My Experience In London
Exchange program with St. Paul’s Girls’ School
Sightseeing in London
I was filled with joy when I was selected to take part in the exchange program between St Paul’s Girls’ School in the UK and the African Science Academy (ASA) in Ghana. Being a first time out of country travel experience, I was scared and excited at the same time.
On departure day, I was very vigilant and careful because I did not want to miss the check in process and details. It was quite difficult for me because I also wanted to observe other travellers and guess if it was their first time too. I had a sound sleep when I finally boarded the flight. ‘Excuse me ma’am, tea or coffee?’ that was when I woke up and realised we had 15 minutes to land at Heathrow airport.
I had a lot of first time experiences during this program. My first culture shock was the weather. As someone who grew up in a country where the weather is mostly warm, London was extremely cold for me. On some windy days I could feel the wind carrying me back to Ghana. Another thing that took me by surprise was how cashless London is. Every transaction is about swiping and tapping. It took me some time to get used to the oyster card especially. I recall instances where I had to go back home for my cards so I could live a normal London life. I was open to trying most of the food I came across. There are some I enjoyed so much and there are some I will never try voluntarily. I ordered smoked salmon and Fiorentina Pizza at my first dinner out. I may never try those meals again because I struggled to eat them. The fish felt like jelly in my mouth and the pizza bitter because of the spinach topping. My favourite meals were fish & chips and burgers. I found myself eating more of those during my stay because it felt close to home.
I had the chance to present my story and experience so far at the St. Paul’s Girls’ school Assembly on the Monday after my arrival. Ella Boot and Miriam Agiru also shared the experience they had in Ghana. Ella and Miriam are the two exchange students who came to Ghana in December 2018. They were also my hosts during my stay in London. I lived with Miriam and her family at Bromley South for 4 days and later moved to Hammersmith to live with Ella and her family.
I experienced teaching and learning at the school during the week. The senior school had just ended their mock examinations and were going through the papers in class. One thing that was completely different from ASA was their school day structure. There are free periods and a lot of peer-to-peer tutoring. ASA does the A-levels in a year instead of two so free periods are rare. The senior girls’ had a whole rest room with a kitchen where we would go relax, have tea and toast when we had no class. The study room is also very conducive for prep studies. The school setting in a whole is fantastic. I was also amazed that the students could use their mobile phones in class. At ASA, phones are allowed only on the weekends or during emergencies.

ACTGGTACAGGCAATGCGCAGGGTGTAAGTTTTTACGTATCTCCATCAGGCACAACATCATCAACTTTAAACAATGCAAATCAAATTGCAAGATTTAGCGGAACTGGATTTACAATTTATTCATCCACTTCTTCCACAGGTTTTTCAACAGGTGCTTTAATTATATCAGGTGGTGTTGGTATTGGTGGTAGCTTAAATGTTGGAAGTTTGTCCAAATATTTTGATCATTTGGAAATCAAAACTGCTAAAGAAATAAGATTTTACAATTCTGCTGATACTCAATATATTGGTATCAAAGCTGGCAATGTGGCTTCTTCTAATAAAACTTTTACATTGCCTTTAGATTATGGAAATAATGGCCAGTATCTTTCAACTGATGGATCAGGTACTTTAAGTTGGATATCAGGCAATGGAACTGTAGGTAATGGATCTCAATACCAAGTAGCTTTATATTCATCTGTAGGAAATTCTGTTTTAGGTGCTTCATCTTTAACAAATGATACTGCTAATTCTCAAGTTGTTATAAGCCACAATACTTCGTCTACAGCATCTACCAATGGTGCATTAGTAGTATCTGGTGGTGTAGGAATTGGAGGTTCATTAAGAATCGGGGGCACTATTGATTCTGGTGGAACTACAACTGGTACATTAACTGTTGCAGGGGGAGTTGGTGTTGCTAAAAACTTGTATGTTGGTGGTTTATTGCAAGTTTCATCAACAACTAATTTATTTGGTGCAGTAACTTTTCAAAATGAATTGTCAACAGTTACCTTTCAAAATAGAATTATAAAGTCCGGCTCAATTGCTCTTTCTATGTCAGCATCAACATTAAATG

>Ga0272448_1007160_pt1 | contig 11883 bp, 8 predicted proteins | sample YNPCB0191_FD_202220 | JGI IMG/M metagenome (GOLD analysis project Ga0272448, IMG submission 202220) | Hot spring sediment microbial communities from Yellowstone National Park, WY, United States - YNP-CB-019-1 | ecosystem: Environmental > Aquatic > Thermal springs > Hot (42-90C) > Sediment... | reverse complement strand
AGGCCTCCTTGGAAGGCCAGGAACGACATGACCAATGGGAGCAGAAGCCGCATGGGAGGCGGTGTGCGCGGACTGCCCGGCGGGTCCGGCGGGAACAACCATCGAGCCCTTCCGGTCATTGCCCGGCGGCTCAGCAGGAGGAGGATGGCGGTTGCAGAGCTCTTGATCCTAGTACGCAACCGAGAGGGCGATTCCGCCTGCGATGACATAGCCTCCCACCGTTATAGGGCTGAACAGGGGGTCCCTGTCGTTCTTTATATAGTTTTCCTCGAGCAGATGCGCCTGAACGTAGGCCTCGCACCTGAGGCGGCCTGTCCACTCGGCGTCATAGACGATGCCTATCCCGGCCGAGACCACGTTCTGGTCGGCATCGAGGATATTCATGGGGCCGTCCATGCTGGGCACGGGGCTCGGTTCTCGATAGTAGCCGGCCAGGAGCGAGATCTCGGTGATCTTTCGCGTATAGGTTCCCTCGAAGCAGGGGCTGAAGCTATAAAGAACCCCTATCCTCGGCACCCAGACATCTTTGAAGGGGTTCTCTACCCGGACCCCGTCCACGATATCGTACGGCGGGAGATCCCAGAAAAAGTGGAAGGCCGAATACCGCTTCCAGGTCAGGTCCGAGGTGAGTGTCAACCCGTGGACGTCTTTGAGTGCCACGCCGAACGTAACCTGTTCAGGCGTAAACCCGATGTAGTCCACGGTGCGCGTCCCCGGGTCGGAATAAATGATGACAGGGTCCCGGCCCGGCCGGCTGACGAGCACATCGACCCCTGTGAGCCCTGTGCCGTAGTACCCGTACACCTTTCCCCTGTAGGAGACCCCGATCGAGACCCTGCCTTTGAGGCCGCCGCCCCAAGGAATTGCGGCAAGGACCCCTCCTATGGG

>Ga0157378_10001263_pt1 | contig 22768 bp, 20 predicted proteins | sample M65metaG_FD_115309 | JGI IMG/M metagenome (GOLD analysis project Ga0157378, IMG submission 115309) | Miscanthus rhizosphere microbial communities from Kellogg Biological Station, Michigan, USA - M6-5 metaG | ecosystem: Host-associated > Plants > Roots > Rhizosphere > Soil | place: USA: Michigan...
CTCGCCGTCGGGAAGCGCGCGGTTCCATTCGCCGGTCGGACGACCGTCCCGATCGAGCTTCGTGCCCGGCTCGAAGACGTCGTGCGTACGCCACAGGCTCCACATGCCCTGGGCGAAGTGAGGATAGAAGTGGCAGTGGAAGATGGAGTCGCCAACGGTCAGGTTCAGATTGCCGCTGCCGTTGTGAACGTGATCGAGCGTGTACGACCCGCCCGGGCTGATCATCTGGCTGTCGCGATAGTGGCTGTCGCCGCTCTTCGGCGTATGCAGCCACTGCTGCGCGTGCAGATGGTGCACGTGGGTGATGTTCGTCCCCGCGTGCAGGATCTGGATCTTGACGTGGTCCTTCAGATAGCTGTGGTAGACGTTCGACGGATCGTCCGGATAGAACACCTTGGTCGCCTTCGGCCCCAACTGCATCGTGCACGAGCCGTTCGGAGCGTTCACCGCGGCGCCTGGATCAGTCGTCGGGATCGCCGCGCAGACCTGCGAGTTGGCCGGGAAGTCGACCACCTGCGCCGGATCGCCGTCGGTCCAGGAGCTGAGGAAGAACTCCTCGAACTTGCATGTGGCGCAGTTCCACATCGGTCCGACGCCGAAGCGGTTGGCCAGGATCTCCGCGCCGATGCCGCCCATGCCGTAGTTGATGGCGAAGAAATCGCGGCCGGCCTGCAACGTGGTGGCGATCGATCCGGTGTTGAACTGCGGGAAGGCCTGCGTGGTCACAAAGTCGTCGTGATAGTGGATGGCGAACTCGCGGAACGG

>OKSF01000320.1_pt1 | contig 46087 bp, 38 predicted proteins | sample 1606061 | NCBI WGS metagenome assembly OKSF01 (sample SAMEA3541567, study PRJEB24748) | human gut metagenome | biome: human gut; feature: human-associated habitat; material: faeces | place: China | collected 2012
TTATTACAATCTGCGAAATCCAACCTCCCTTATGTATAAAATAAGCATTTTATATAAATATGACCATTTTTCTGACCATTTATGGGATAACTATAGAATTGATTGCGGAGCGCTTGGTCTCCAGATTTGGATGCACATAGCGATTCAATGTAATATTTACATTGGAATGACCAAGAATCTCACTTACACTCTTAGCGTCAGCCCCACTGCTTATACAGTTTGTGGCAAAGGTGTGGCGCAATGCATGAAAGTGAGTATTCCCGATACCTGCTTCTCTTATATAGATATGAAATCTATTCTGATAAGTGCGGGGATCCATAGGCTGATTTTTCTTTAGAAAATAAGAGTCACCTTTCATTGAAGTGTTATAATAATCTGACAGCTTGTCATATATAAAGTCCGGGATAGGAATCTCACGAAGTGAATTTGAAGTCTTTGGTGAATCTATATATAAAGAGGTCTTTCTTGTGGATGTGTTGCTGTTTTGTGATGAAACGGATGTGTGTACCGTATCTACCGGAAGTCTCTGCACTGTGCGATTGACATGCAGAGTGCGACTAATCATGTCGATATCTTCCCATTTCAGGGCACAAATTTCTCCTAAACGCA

I spent my free days sightseeing at Central London. I visited the Colleges at the University of Oxford, Buckingham Palace, the London Eye, the Tower of London, Tates Modern, the Science Museum and the Oxford Museum. I also had the opportunity to watch the musical of Dolly Parton’s 9 to 5 at the Savoy Theatre and went shopping at Primark.
I spent my last Friday evening at the ASA fundraising gala. Ella and I left school quite earlier than usual since we had no class and rushed home to prepare for the evening. It was an informal dinner setting coupled with fundraising and fun activities. I interacted with a number of influential people and some past ASA students from Edinburgh University. Together with the old students; Adwoa and Aisha, we sang a song from Becca titled “African Woman”. There was also an Adowa performance by Adwoa and a poetry recital by Aisha. I also had the platform to share my story and show gratitude to our sponsors, supporters and trustees.
My trip was a memorable one. I felt like I had experienced every bit of London especially Central London the few days I was there. I am grateful to ASA and St. Paul’s Girls’ High School for giving me this incredible opportunity.
Blogpost written by Emily Janet Tetteh.